Only One Earth / Global Theme for World Environment Day 2022
An introduction to this year’s World Environment Day on the theme of 'Only One Earth' - with reflections from Chartered Environmentalists.
What is World Environment Day 2022?
This year’s World Environmental Day (WED), set to take place on the 5th of June, celebrates 50 years of championing sustainable living – striving for a way of life that doesn’t negatively impact the environment and all its ecosystems.
Where do SocEnv fit in?
The Society for The Environment (SocEnv) is a champion of WED in the UK and beyond. SocEnv has a cross-sector reach, bringing together professionals from a wide range of disciplines, giving us a platform to raise awareness of WED and drive real change.
What is the 2022 World Environment Day theme?
The theme chosen for this World Environmental Day has its roots in history, as this year marks 50 years since ‘Only One Earth’ was the motto of the 1972 Stockholm Conference on the Human Environment, and then the theme of the very first World Environment Day, in 1974.
So why it is important?
We are using the earth’s resources at an unsustainable speed. The theme sends the simple message that this planet is our only home, and we must live in a way that protects it for today and into the future. There is no Planet B.
To explain more about why this year’s theme is so important, we asked the experts – Chartered Environmentalists (CEnv) for their insights.
Chartered Environmentalist status is achieved through the dedication and expertise of an environmental professional from their respective field, ranging from: engineering, forestry, ecology, to name just a few. This status sets CEnv apart from others working in their field so they can utilise their specific expertise to lead, advise and work hands-on as practitioners.
Read on to discover the true value of this year’s WED theme and how you can get involved.
First up, our Vice Chair Dougal Driver CEnv, CEO of Grown in Britain, explains how this year’s theme must help to drive cross-sector collaboration. Dougal explains:
“This year’s World Environment Day is once again a rallying call for environmental action. The theme ‘Only One Earth’ helps to illustrate the reality of the Earth’s finite resources and therefore, the urgent need to protect the environment, in order to meet the needs of current and future generations.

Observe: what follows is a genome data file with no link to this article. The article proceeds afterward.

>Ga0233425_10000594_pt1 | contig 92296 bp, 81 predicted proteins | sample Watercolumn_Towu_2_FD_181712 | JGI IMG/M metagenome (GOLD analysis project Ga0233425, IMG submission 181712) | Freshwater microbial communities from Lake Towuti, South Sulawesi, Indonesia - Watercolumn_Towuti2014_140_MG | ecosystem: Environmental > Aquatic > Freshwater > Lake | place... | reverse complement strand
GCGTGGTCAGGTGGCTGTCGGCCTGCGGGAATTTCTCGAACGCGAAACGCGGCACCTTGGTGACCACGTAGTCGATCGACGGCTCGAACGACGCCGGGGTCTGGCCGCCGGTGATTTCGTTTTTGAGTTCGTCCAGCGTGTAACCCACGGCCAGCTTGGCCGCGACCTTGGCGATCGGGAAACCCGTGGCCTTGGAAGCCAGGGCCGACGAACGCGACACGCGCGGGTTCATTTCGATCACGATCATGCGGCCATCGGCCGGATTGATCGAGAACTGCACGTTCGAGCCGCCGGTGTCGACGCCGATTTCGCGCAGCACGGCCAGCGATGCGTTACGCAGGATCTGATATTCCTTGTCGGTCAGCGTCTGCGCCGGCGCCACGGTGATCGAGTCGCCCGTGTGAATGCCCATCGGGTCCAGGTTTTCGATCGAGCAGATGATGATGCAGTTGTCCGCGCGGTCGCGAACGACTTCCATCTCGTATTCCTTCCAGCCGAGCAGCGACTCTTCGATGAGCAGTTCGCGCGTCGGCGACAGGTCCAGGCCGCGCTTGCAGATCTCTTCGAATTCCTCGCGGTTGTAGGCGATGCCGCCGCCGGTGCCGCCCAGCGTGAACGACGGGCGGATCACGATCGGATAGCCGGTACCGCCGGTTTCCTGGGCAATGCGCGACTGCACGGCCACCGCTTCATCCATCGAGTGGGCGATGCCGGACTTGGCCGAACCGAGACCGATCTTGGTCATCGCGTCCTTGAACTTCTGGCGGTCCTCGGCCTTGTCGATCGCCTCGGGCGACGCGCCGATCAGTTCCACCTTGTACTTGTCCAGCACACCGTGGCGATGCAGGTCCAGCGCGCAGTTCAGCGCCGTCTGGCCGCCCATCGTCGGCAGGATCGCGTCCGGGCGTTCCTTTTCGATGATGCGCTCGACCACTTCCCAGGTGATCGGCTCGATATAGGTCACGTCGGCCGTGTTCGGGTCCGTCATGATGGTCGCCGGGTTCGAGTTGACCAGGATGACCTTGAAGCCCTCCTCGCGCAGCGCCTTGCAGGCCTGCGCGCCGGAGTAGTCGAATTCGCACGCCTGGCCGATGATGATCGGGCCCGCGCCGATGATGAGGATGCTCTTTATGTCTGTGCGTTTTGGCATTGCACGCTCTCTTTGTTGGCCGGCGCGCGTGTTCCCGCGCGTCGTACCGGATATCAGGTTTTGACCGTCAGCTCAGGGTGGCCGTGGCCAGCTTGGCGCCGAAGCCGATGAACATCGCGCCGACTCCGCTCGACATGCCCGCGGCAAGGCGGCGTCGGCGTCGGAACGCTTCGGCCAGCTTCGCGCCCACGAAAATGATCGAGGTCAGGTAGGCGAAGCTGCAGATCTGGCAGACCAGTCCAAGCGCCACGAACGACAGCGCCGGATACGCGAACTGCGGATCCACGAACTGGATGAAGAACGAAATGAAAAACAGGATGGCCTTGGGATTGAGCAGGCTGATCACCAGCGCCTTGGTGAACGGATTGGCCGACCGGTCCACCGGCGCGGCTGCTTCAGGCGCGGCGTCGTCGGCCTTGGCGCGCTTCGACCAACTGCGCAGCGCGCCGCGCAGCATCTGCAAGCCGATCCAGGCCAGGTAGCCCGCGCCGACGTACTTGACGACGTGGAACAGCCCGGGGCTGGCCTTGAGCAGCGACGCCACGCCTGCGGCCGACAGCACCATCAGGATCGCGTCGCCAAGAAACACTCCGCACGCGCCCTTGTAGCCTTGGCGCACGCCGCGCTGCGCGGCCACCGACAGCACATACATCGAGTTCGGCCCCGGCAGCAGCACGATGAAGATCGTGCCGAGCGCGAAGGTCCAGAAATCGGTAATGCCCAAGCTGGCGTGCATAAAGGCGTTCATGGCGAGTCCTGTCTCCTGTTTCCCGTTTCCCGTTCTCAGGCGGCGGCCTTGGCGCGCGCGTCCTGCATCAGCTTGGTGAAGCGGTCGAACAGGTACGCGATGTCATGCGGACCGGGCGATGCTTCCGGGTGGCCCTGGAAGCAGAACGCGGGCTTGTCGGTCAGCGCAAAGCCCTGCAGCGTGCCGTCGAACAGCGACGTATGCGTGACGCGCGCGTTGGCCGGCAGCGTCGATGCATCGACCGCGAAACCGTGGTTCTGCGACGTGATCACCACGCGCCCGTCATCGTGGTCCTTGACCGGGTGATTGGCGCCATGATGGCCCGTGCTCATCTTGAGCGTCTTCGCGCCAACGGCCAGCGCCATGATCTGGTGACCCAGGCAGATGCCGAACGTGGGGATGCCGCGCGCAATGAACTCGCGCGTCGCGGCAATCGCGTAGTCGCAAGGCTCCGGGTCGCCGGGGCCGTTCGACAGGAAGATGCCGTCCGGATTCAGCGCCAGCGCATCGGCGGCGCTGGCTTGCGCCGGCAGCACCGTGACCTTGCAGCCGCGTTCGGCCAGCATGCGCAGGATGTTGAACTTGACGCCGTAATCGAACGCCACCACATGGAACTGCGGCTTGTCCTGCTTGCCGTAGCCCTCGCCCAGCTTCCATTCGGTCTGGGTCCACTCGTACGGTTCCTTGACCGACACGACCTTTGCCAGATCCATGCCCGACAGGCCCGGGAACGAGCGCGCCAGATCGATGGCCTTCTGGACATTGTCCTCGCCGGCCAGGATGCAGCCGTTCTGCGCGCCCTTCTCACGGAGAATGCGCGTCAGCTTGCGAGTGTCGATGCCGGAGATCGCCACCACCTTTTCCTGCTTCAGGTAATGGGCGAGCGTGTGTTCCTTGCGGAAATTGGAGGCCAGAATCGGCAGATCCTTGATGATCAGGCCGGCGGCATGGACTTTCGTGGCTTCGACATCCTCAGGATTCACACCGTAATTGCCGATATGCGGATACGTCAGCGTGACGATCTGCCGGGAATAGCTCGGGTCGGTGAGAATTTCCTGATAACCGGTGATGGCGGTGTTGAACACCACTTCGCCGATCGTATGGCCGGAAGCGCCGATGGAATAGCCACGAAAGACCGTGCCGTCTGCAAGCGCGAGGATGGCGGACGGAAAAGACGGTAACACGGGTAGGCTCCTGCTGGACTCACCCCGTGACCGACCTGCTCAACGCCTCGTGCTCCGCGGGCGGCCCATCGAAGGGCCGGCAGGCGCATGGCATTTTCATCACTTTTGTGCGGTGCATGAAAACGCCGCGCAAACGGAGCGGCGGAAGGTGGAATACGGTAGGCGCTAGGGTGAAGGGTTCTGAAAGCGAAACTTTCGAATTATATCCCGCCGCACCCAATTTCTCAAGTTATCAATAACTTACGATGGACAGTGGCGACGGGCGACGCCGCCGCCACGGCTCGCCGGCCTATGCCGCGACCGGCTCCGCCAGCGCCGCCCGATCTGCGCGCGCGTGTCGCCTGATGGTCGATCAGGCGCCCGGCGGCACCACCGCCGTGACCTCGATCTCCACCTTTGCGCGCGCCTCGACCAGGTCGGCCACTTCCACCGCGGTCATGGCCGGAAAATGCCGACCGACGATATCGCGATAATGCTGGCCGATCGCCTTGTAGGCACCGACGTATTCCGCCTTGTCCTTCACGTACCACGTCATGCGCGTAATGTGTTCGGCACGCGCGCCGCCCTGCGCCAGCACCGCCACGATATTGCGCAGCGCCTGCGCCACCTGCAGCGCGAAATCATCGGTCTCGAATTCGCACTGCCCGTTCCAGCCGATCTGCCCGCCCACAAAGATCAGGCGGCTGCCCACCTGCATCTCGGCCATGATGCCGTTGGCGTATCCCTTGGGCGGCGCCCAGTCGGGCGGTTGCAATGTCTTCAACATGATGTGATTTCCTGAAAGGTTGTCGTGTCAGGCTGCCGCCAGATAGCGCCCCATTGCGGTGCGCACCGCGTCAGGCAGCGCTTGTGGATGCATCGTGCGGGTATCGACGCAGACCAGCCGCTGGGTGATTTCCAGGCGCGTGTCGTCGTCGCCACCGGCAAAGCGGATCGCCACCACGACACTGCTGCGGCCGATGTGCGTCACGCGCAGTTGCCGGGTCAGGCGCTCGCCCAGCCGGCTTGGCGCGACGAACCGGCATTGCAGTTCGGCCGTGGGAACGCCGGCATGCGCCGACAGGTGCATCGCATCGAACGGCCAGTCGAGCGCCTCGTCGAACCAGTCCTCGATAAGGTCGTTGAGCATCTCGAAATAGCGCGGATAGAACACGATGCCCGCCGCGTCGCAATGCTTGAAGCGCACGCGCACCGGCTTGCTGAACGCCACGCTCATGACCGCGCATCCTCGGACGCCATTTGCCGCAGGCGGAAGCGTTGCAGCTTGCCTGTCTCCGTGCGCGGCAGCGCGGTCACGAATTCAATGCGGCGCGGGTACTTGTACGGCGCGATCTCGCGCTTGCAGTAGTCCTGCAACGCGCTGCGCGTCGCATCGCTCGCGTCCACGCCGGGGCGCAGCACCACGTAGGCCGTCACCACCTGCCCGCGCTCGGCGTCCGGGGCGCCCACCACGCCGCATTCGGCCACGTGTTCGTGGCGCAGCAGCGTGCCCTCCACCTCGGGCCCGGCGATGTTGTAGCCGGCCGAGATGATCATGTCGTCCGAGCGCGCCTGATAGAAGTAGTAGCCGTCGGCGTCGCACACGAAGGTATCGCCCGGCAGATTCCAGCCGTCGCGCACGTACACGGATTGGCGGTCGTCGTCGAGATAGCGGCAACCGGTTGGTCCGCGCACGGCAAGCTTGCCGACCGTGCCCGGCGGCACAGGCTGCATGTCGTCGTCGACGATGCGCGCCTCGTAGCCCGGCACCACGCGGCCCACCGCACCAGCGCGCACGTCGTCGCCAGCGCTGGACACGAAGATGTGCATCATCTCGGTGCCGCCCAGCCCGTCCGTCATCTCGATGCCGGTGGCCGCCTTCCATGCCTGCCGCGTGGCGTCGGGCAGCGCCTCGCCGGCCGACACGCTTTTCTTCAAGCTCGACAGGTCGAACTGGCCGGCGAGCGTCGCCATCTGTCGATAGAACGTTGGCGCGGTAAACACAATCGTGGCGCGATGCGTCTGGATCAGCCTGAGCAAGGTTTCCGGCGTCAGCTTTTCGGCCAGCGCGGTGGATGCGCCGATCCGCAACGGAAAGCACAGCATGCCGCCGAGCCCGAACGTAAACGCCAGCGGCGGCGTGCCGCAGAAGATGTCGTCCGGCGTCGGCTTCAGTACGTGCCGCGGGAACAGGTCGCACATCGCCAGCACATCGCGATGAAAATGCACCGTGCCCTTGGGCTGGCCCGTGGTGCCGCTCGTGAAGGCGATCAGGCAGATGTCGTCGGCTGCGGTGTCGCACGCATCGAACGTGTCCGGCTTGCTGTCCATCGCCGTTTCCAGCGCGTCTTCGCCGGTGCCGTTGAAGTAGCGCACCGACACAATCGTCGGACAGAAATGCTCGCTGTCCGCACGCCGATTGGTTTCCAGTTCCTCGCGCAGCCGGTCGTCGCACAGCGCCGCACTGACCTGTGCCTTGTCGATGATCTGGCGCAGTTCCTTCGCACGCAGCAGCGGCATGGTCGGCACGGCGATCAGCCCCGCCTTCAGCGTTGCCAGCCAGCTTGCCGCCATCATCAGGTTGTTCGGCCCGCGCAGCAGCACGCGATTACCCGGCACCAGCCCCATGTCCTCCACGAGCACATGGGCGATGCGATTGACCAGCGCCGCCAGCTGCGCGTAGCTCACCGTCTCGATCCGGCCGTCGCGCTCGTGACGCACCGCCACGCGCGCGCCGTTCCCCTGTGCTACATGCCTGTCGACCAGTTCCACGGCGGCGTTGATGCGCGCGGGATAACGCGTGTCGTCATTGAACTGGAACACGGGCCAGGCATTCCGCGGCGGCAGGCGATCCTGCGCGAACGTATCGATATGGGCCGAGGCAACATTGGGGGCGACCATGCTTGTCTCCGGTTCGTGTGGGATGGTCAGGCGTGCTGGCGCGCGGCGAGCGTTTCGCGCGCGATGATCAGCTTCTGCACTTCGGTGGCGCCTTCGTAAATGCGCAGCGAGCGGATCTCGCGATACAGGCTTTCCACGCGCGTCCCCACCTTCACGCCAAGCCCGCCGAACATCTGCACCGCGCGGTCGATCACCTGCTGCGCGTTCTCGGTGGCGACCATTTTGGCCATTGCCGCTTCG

The theme also reflects an important truth, which is that the Earth is home to all of us, and it is the responsibility of everyone to help to preserve it. We must work together and collaborate, in whatever way we can.
As an umbrella body working in partnership with professionals, institutions, and organisations across sectors, collaboration is at the heart of everything SocEnv does. There are solutions to the environmental challenge in front of us – and by working together we help to share knowledge and maximise our impact.
For this year’s World Environment Day and beyond, we call on everyone to join us and get involved – whether that be by sharing a case study of what you’re doing, holding an event to drive awareness and action, or by gaining top tips on creating change via #OnlyOneEarth on social media.”
Reflecting on how things have changed since the inception of World Environment Day, Professor Carolyn Roberts CEnv FRGS FIEnvSc FCIWEM CWEM SFHEA, Water and Environment Consultant, adds:
“I left home for University College London in September 1972, unaware that only a few weeks earlier a major step had been taken in managing global environmental challenges. Acid rainfall, chemical pollution, and desertification did not appear in school syllabi for either Geography or Geology, and certainly not in Physics. But the UN’s Stockholm Conference had started the ball rolling, and we Geography undergraduates were introduced to early graphs of rising carbon dioxide levels recorded in Mauna Loa, prompting debate about the influence of human activity and fossil fuels – far-sighted lecturers! The newly published ‘Limits to Growth’ volume on resource depletion was also on the agenda, as was Rachel Carson’s ‘Silent Spring’, testifying to the unexpected damage to wildlife caused by profligate DDT use. But the word ‘sustainability’ was not in common parlance, and I don’t think I had ever heard it used.